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    The health costs of bolstering the Indian economy

    Vera-Sanso, Penny (2015) The health costs of bolstering the Indian economy. Global Ageing: Issues & Action 9 (2), pp. 15-19. ISSN 1729-3472.

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    Abstract

    A study of slum dwellers and street traders in Chennai, India’s fourth largest city, demonstrates that far from being frail and dependent, older people (aged over 60) living in poverty are bolstering the Indian economy. They do this directly through their provision of low-cost inputs to industry and low-cost services to workers and indirectly through taking on younger women’s caring and domestic work thereby releasing younger women into the workforce. Poverty, inadequate public services and insecure, low-paid work in India’s massive informal economy, coupled with the lack of a meaningful pension, is seriously cutting into the health and wellbeing of older people and their families. It forces older people, as well as their families, to bear a level of morbidity, anxiety and pain that better off people, within India and internationally, would consider intolerable.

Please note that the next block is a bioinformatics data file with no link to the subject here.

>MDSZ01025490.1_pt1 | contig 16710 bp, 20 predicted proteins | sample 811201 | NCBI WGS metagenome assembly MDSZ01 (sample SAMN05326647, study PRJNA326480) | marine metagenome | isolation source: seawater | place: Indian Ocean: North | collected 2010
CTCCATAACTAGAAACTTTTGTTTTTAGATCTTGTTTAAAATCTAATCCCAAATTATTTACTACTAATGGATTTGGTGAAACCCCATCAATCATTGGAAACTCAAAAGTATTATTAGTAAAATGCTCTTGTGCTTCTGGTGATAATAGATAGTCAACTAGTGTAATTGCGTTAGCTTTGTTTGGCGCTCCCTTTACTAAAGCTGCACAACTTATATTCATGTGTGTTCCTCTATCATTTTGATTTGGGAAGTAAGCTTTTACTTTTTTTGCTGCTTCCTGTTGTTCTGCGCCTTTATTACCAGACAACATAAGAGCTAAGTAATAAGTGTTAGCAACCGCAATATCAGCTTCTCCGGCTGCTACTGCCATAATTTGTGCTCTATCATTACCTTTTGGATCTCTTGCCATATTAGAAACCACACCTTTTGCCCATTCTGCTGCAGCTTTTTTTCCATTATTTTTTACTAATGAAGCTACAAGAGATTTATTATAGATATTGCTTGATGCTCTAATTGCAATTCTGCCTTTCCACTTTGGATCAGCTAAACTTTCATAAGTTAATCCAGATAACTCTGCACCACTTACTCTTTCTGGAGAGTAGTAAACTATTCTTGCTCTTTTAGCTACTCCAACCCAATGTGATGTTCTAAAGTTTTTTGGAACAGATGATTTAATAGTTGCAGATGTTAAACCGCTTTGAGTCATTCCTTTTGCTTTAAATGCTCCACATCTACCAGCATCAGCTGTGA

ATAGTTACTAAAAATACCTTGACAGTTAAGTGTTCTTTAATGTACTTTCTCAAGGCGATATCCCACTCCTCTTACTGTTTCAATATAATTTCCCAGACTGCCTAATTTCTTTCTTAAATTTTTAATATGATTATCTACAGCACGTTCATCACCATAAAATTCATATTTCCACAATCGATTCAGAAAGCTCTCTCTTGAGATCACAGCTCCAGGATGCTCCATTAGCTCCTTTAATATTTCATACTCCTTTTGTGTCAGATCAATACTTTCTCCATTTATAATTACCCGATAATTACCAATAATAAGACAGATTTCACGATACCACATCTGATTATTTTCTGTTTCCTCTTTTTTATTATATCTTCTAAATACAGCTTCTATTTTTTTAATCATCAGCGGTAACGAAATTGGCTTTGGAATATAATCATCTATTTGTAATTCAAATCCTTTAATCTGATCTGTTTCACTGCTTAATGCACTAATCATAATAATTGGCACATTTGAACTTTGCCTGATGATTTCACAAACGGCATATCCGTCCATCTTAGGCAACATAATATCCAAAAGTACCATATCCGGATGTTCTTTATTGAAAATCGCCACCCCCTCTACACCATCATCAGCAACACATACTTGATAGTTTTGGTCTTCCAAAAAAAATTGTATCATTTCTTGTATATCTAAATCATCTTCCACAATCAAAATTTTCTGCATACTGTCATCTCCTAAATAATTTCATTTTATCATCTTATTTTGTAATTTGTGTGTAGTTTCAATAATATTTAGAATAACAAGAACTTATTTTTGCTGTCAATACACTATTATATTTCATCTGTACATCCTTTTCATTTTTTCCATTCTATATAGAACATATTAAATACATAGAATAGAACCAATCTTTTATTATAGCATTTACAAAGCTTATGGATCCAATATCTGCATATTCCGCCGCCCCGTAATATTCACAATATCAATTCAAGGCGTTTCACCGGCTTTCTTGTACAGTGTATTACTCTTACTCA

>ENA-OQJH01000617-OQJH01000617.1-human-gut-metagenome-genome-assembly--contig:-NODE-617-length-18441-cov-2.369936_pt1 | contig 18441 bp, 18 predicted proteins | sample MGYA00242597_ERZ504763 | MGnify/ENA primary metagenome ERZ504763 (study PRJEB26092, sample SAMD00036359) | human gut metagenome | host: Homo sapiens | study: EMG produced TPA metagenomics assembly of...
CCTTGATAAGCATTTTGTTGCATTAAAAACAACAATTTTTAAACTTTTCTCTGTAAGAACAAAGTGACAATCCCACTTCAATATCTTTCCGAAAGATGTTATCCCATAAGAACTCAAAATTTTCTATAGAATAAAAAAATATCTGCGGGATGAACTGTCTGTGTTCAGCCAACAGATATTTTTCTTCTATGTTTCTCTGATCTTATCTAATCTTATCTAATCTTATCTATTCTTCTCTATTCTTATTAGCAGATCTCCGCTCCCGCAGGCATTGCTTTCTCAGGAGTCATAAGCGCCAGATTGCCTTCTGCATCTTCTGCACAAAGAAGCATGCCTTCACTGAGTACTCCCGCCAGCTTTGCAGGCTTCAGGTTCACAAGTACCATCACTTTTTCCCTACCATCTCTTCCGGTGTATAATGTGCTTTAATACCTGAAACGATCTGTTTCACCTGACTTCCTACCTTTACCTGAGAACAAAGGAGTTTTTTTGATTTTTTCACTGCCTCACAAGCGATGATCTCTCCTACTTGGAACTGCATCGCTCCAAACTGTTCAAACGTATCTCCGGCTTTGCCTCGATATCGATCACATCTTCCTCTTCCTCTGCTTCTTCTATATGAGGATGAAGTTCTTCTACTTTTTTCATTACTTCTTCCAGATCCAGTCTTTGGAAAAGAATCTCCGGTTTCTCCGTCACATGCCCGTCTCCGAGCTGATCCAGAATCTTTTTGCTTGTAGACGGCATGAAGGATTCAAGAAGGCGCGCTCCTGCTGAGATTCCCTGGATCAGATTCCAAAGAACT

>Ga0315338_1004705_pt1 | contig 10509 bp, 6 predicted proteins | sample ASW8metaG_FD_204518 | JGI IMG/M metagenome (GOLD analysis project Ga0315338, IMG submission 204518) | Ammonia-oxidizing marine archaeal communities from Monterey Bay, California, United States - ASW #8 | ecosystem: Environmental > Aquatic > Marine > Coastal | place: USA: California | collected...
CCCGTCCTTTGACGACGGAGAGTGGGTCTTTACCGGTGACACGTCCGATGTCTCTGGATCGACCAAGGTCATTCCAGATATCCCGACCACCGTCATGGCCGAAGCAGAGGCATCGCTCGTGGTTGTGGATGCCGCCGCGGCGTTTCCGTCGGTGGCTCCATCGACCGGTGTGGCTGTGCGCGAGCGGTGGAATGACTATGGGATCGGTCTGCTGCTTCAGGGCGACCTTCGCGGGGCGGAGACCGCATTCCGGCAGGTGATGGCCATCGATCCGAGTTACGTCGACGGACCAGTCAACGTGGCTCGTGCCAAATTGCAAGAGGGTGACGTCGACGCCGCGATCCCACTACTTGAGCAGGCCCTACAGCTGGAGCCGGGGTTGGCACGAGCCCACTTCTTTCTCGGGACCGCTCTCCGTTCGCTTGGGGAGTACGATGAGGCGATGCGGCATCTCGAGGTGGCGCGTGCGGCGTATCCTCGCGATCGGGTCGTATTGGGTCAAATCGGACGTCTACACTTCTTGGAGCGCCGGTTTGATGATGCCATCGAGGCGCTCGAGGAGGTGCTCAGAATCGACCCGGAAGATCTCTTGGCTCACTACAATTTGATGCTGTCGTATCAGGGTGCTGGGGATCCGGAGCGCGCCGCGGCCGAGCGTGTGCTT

Metadata

    Item Type: Article
    School: School of Social Sciences, History and Philosophy > Department of Geography
    Depositing User: Penny Vera-Sanso
    Date Deposited: 21 Jun 2022 11:50
    Last Modified: 23 Jun 2022 05:41
    URI: https://eprints.bbk.ac.uk/id/eprint/47078

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